If it had beat its target by just 1.3 per cent, as the Future Fund did, returns could have been collectively $800 million higher.

Pearson, who was an inaugural Land Fund board member in the 1990s, said the fund had lost out on years of better returns, labelling the outcome “a disgrace”, particularly after the Future Fund was established in 2006 and showed what was achievable.

Joe Morrison, group chief executive of the corporation, said that while topping up the fund was a question for government, the organisation welcomed any considerations about funding to better deliver Indigenous benefit.

“Australia has grappled with the impacts of inflation over the past couple of years,” Morrison said. “The [Land Fund] has not been immune to the changing economic environment and how this impacts the way we deliver for our stakeholders and meet their expectations.”

NT fund limited to bank deposits

The second major fund was the Aboriginals Benefit Account, established in 1978 to manage royalties from mining on Indigenous land in the Northern Territory.

However, this account continues to face the same investment limitations as the Land Fund. Since 2012, 100 per cent of its funds under management have been stashed in bank account term deposits to comply with the Financial Management and Accountability Act.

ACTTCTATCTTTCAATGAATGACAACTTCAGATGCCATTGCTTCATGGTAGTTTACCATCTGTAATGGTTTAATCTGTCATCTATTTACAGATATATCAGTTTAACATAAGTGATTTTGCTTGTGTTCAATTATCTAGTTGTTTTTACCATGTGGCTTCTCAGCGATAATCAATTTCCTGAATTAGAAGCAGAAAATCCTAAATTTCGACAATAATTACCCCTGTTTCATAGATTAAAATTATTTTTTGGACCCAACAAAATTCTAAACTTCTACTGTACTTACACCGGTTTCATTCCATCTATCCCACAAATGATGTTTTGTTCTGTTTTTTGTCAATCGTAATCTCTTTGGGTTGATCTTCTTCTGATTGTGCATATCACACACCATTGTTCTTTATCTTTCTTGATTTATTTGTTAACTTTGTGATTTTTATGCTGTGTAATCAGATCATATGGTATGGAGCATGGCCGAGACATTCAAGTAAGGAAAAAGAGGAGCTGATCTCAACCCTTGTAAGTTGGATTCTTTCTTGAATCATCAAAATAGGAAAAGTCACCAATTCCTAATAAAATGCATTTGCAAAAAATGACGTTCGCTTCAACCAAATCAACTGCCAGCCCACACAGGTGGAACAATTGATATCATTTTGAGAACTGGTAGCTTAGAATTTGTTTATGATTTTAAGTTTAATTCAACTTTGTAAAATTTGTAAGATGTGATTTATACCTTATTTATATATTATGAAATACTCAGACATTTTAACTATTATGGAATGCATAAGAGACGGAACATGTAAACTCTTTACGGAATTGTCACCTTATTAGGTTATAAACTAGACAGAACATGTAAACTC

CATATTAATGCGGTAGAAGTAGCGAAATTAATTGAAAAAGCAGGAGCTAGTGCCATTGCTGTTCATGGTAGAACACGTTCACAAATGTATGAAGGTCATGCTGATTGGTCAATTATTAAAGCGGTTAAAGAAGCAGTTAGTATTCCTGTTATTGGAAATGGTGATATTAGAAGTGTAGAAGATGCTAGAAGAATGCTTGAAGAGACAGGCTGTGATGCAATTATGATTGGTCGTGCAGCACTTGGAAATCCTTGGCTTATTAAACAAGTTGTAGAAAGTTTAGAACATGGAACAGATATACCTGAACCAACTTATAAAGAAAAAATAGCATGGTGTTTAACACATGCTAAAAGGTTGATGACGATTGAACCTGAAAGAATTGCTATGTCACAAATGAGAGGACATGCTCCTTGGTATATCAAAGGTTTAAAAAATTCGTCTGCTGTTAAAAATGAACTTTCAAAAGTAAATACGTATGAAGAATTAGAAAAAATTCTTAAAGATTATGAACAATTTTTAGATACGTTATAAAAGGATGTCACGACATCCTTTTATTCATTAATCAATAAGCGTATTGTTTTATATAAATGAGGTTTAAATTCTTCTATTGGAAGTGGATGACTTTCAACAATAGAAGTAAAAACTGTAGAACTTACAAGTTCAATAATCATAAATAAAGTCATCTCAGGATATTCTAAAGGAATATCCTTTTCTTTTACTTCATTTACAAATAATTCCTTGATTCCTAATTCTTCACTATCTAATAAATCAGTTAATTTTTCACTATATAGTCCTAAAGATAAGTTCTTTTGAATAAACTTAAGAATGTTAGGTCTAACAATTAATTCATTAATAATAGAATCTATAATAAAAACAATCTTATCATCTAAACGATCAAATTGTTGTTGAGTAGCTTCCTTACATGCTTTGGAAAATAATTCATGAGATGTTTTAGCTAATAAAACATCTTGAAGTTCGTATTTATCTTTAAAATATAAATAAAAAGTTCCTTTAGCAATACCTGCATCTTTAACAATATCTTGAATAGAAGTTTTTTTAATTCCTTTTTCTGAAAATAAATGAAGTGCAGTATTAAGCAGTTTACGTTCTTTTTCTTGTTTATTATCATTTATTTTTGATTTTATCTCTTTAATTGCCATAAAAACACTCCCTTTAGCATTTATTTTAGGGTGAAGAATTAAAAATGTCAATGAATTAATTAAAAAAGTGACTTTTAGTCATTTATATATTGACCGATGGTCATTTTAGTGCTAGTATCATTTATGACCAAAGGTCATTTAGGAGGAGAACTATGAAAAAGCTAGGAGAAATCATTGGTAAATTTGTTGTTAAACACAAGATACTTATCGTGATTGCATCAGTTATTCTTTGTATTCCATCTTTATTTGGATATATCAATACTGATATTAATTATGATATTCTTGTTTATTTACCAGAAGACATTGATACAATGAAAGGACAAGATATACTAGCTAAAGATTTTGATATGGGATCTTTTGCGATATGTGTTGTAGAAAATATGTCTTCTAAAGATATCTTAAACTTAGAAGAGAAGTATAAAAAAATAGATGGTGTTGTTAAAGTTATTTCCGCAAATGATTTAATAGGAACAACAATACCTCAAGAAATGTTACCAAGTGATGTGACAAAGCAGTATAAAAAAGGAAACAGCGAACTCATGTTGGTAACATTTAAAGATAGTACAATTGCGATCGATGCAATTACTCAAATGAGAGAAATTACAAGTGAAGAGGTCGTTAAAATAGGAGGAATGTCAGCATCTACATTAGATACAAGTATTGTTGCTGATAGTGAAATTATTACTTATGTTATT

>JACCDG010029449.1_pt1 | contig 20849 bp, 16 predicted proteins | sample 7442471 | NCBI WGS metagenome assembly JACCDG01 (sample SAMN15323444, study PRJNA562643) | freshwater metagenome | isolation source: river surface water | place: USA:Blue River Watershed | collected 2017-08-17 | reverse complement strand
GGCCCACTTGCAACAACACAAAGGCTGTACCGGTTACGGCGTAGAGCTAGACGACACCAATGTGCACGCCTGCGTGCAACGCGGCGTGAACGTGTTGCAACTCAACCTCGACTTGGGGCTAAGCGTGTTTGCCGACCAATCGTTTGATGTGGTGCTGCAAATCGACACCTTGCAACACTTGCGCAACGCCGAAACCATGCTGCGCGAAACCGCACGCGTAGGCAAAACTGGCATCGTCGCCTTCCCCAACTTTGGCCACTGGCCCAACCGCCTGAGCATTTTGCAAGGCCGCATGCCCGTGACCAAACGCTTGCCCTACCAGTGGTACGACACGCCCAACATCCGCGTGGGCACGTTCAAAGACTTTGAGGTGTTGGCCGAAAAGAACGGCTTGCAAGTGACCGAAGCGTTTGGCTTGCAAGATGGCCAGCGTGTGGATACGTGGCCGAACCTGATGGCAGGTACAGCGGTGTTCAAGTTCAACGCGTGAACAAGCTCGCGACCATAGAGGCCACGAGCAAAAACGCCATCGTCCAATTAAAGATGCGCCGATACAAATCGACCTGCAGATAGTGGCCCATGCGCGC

As of June 2023, the Aboriginals Benefit Account had $1.4 billion invested solely in Australian bank deposits, which returned about $45 million interest, a return of just 3 per cent. With inflation running at 6 per cent in the year to June 30, the value of the investments went backwards in real

Unlike the Land Fund, which does not receive any additional money each year, the Aboriginals Benefit Account receives hundreds of millions of dollars in mining royalties that help mask its poor investment performance.

If the Aboriginals Benefit Account had been allowed to pursue a more balanced investment strategy targeting a return of inflation plus 2.5 per cent between 2013-14 and 2018-19 and then made the same returns as the Land Fund under the Future Fund’s management, it could have made $173 million more by June 30 last year.

If it had beat its target by just 1.3 per cent, as the Future Fund did, returns could have been collectively $220 million higher.

In response to growing anger at lack of consultation with Indigenous communities about the fund management and disbursements, former Coalition Indigenous affairs minister Ken Wyatt in 2021 agreed to transfer $500 million to a new management body, the Northern Territory Aboriginal Investments Corporation, which will be overseen by Indigenous people.

The corporation had until May this year to table a strategic investment plan in parliament, which would trigger the transfer of the money.

Concerns raised by Indigenous leaders in 1996

While trying to build an accurate counterfactual for investment returns is an imprecise exercise, concerns about the investment strategy of the Land Fund were raised as far back as 1996, when its Indigenous advisory body warned the finance minister about “the continuing restrictive nature of the investments allowed” under the fund’s governing legislation.

“The low real rate of return available from investments allowed under [the governing legislation] has been subject of considerable concern to members of the consultative forum since the first meeting in 1994-95,” the 1996 annual report of the Aboriginal and Torres Strait Islander
Commission says.